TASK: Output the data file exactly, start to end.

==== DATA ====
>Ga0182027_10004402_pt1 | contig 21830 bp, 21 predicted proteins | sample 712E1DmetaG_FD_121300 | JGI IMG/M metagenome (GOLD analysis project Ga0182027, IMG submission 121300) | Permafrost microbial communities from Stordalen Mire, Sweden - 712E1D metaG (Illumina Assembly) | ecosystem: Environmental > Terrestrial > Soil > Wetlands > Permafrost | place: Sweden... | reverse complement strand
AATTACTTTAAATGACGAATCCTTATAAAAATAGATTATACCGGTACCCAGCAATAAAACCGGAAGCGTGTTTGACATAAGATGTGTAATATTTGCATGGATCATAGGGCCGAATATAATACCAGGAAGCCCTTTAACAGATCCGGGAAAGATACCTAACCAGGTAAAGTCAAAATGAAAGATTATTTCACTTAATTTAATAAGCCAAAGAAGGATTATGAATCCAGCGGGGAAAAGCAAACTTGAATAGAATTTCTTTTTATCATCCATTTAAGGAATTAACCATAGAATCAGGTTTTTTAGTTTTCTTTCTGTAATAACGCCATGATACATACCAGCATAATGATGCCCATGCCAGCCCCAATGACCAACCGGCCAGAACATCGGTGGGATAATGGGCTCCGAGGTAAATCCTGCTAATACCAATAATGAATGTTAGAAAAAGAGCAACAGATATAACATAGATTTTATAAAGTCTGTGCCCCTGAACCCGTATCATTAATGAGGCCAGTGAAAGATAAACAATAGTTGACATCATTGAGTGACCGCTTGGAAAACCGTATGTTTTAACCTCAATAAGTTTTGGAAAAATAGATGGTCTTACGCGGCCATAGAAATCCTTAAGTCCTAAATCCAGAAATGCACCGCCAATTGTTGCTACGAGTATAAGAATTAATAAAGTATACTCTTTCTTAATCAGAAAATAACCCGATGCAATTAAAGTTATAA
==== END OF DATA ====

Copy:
>Ga0182027_10004402_pt1 | contig 21830 bp, 21 predicted proteins | sample 712E1DmetaG_FD_121300 | JGI IMG/M metagenome (GOLD analysis project Ga0182027, IMG submission 121300) | Permafrost microbial communities from Stordalen Mire, Sweden - 712E1D metaG (Illumina Assembly) | ecosystem: Environmental > Terrestrial > Soil > Wetlands > Permafrost | place: Sweden... | reverse complement strand
AATTACTTTAAATGACGAATCCTTATAAAAATAGATTATACCGGTACCCAGCAATAAAACCGGAAGCGTGTTTGACATAAGATGTGTAATATTTGCATGGATCATAGGGCCGAATATAATACCAGGAAGCCCTTTAACAGATCCGGGAAAGATACCTAACCAGGTAAAGTCAAAATGAAAGATTATTTCACTTAATTTAATAAGCCAAAGAAGGATTATGAATCCAGCGGGGAAAAGCAAACTTGAATAGAATTTCTTTTTATCATCCATTTAAGGAATTAACCATAGAATCAGGTTTTTTAGTTTTCTTTCTGTAATAACGCCATGATACATACCAGCATAATGATGCCCATGCCAGCCCCAATGACCAACCGGCCAGAACATCGGTGGGATAATGGGCTCCGAGGTAAATCCTGCTAATACCAATAATGAATGTTAGAAAAAGAGCAACAGATATAACATAGATTTTATAAAGTCTGTGCCCCTGAACCCGTATCATTAATGAGGCCAGTGAAAGATAAACAATAGTTGACATCATTGAGTGACCGCTTGGAAAACCGTATGTTTTAACCTCAATAAGTTTTGGAAAAATAGATGGTCTTACGCGGCCATAGAAATCCTTAAGTCCTAAATCCAGAAATGCACCGCCAATTGTTGCTACGAGTATAAGAATTAATAAAGTATACTCTTTCTTAATCAGAAAATAACCCGATGCAATTAAAGTTATAA